Tracking the workplace and job market while volunteering

Many graduates from colleges find that volunteer opportunities offer better chances to experience and better skills training than simply entering the workforce as an entry level employee. Other individuals may be on the other end of the spectrum where they are changing jobs or careers and wish to use volunteering to fill time and gain experiences. In either case, moving from volunteer to paid employee requires planning and preparation. Two items you might consider in this move would be:

  • Maintaining a basic CV
  • Maintaining contact with the private sector

Maintaining the CV

Having your CV set up on a computer is a good idea. This allows you to easily adapt the CV to different employment possibilities and employers as you need to. With this in mind having two basic forms to work with helps keep events and achievements in order.

  • The first CV would be a chronological list of any achievements or employment you did. This can be done in sections divided up into paid and unpaid parts.
  • The second CV would be a skeleton of what you would need for different jobs. This CV would have all the proper components and layout, which you could flesh out for each job opening you apply for.

Maintaining Contact

When you are volunteering, either to gain experience or to fill time between employment, keeping a track of what's happening in the workforce is important. If you are engaged in the volunteer sector for more than three months time, maintaining contact allows you to keep tabs on the following:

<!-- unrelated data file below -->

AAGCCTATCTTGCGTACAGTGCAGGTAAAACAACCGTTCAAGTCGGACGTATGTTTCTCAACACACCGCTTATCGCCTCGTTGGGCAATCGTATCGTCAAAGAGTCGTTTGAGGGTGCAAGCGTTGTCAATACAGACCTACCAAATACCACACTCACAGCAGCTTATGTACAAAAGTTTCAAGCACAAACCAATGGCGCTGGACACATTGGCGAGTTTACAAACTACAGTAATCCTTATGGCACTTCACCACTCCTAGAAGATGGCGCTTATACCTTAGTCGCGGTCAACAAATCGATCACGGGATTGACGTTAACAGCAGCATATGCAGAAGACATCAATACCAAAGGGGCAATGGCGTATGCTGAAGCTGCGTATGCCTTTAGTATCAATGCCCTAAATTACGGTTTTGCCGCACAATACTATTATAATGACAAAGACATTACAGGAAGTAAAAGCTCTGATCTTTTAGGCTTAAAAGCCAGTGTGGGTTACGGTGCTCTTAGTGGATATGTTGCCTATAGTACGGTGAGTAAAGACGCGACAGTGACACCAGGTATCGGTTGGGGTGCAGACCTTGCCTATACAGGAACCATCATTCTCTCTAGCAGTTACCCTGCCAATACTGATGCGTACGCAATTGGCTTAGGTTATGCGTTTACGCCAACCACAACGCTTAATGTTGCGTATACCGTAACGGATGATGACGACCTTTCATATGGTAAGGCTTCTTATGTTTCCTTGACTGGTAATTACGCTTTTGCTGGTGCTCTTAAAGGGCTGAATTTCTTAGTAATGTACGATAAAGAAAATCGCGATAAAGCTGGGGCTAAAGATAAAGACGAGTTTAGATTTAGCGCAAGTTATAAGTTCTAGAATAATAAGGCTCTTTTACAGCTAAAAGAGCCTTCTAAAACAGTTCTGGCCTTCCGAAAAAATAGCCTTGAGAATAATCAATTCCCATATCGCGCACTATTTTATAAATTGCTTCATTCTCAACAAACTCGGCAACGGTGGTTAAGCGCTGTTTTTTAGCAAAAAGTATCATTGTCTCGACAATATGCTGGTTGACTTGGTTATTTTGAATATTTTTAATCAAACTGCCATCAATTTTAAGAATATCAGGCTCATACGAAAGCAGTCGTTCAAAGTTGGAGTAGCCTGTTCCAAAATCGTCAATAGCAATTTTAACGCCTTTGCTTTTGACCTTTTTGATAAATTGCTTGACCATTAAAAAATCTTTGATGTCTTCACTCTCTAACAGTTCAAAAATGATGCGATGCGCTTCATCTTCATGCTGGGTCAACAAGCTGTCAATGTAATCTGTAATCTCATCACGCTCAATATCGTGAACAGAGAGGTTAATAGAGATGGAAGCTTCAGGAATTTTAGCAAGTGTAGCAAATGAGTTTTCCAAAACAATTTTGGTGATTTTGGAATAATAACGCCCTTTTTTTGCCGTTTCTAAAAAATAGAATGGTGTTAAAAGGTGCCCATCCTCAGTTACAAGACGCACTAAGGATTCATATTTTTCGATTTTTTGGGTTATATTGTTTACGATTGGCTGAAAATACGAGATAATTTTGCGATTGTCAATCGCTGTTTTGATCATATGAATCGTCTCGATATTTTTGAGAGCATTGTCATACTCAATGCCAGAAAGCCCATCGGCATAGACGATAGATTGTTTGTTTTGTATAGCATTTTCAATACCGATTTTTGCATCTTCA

• Changes in technology and trends - technology and economic or social trends tend to change at a very rapid pace which could leave you trying to catch up to everyone else.
  • Changes in the workforce - new requirements, information, standards or career options could easily surface in short time; knowing this information will allow you easier access when you decide to enter the workforce.

How to Do This

Volunteering is always a good option. The single dominating issue when it comes to moving from volunteer to paid employee is that entry into the workforce is slowed because of a lack of information. Here are some ways to avoid this:

  • Stay in touch with everyone around you. Even college associates in different fields may hear of new information which could benefit your career.
  • Keep memberships and subscriptions current. Keeping tabs on the latest developments in your chosen field will allow you to compete with others who have stayed in the commercial sector.
  • Watch the job ads. This will help you maintain an eye as to what jobs are opening and what the current requirement levels are.

Being ready to move from volunteer to paid employee means that you must be ready to show prospective employers these things:

  • You have stayed current with their industry
  • You're skills have not stagnated to where they need updating before re-entry
  • You have stayed motivated and disciplined with your skills and work habits
  • You can compete with other applicants not coming from the volunteer workforce

Once you have shown the ability to do these things, moving from volunteer to paid employee will be a much easier task.